1. Thanks for commenting and sharing the references, Jeffrey! Really enjoyed your article, and hadn’t read the Seilevel one, even though I do try to catch most of their stuff.

  10. Great post Jonathan!

    I think the fusing of roles is already in effect. Different organizations are merging BA role with other project hats, like PM, QA, etc.

    However the thought that technological advances triggering a BA role to be redundant is quite intriguing. Like @Keith pointed out, tools only have an illusion of replacement and wont completely displace a given role.

    Its just like asking will cloud computing replace all infrastructure professionals and developers? (because I have created a school management app using point and click tools without installing anything on server, or writing a single line of code). The roles will only evolve to be more advanced manifestations, and will provide more value in shorter time aided by technology, e.g: quicker project plan, specs, code generation, etc.

    Different companies will respond differently to emerging technologies. Huge financial services firms, and banks are the slowest to adapt to any of these. Given their complex environment, and strict regulatory compliance, it is not easy for a product manager to initiate a change in product rules using a drag-and-drop tool to come-up with a spec to implement changes (again, I am not suggesting its not plausible, only, scary sometimes 🙂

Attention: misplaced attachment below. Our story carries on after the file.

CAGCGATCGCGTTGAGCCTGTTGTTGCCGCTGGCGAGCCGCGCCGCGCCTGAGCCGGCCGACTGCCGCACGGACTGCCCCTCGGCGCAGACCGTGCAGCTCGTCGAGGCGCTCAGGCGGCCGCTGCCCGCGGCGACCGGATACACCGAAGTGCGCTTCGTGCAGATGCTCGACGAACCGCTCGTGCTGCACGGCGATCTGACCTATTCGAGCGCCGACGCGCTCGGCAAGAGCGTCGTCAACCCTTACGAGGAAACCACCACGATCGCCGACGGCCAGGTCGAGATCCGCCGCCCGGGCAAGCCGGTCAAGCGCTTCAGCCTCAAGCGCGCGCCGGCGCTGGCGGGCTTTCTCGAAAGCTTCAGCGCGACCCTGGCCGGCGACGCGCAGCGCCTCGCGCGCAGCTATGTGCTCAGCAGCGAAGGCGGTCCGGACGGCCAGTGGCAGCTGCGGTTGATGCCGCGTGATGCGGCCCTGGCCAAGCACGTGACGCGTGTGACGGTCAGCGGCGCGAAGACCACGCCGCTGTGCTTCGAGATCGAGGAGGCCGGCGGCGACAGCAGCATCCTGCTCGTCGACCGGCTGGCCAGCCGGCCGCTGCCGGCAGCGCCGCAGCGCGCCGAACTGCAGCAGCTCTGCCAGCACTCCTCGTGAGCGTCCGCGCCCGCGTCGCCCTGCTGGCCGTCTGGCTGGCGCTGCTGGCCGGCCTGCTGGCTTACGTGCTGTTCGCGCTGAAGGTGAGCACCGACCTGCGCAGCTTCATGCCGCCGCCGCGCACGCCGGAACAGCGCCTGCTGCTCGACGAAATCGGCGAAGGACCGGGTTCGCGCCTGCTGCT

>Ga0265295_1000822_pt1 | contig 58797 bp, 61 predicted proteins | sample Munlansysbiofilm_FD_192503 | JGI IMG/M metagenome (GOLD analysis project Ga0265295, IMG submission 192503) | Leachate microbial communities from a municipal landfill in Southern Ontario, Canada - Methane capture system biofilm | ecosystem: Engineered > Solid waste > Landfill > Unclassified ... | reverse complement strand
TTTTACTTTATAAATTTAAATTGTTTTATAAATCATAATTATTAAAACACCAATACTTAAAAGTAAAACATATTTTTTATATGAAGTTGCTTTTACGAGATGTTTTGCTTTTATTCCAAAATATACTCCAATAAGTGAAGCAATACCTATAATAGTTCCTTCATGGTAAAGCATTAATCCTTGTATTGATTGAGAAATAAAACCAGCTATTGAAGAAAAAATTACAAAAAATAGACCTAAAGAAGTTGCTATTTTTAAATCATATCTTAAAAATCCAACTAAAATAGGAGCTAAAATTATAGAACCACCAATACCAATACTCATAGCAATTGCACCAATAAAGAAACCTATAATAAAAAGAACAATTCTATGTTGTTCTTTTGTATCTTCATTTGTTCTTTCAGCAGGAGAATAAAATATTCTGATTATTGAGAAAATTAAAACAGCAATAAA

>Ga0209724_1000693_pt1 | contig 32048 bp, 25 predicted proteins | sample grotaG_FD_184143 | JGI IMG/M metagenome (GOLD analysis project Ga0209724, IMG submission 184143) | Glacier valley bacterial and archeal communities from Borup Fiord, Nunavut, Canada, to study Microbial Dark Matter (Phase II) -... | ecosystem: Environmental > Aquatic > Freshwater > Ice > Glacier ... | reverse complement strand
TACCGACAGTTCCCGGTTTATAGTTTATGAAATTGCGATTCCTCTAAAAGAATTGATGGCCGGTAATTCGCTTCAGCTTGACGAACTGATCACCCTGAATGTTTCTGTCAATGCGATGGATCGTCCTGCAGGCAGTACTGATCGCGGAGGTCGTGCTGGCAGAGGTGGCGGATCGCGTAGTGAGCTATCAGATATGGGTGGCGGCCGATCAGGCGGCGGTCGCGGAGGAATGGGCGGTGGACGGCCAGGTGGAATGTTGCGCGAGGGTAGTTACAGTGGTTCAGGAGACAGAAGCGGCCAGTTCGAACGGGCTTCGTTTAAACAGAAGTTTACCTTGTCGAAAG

Like @Scotty points out, big picture thinking is essential. I think ultimately we need to understand that any tech tools won’t be able to understand the soft issues of the project, do the systems thinking for a given problem context, and create an alignment for the team. Only, a BA can tread that path, not matter what the role is called in future.

    Just my two cents! 🙂

    1. Thanks for joining the conversation, Yamo. I agree that we’re definitely looking more toward an evolution in the role than anything else.

  11. I started of in this industry 12 years ago as a power user hired as a BA. In that time I have seen a lot of advancement in the role, description, tools, and expectations of a Business Analyst. I don’t see the trend reversing at this point. I always tell end users that efficiencies brought on by tool technology tools frees them up to do what they were meant to do….analysis. I believe the same is true for us.

    1. Vicki, welcome to Practical Analyst and thanks for participating in the dialog. My path to becoming a BA was a similar one – although beginning not a true power user in the field, but a power user in testing!

      I like your suggestion that efficiencies will actually free us up to do more business analysis.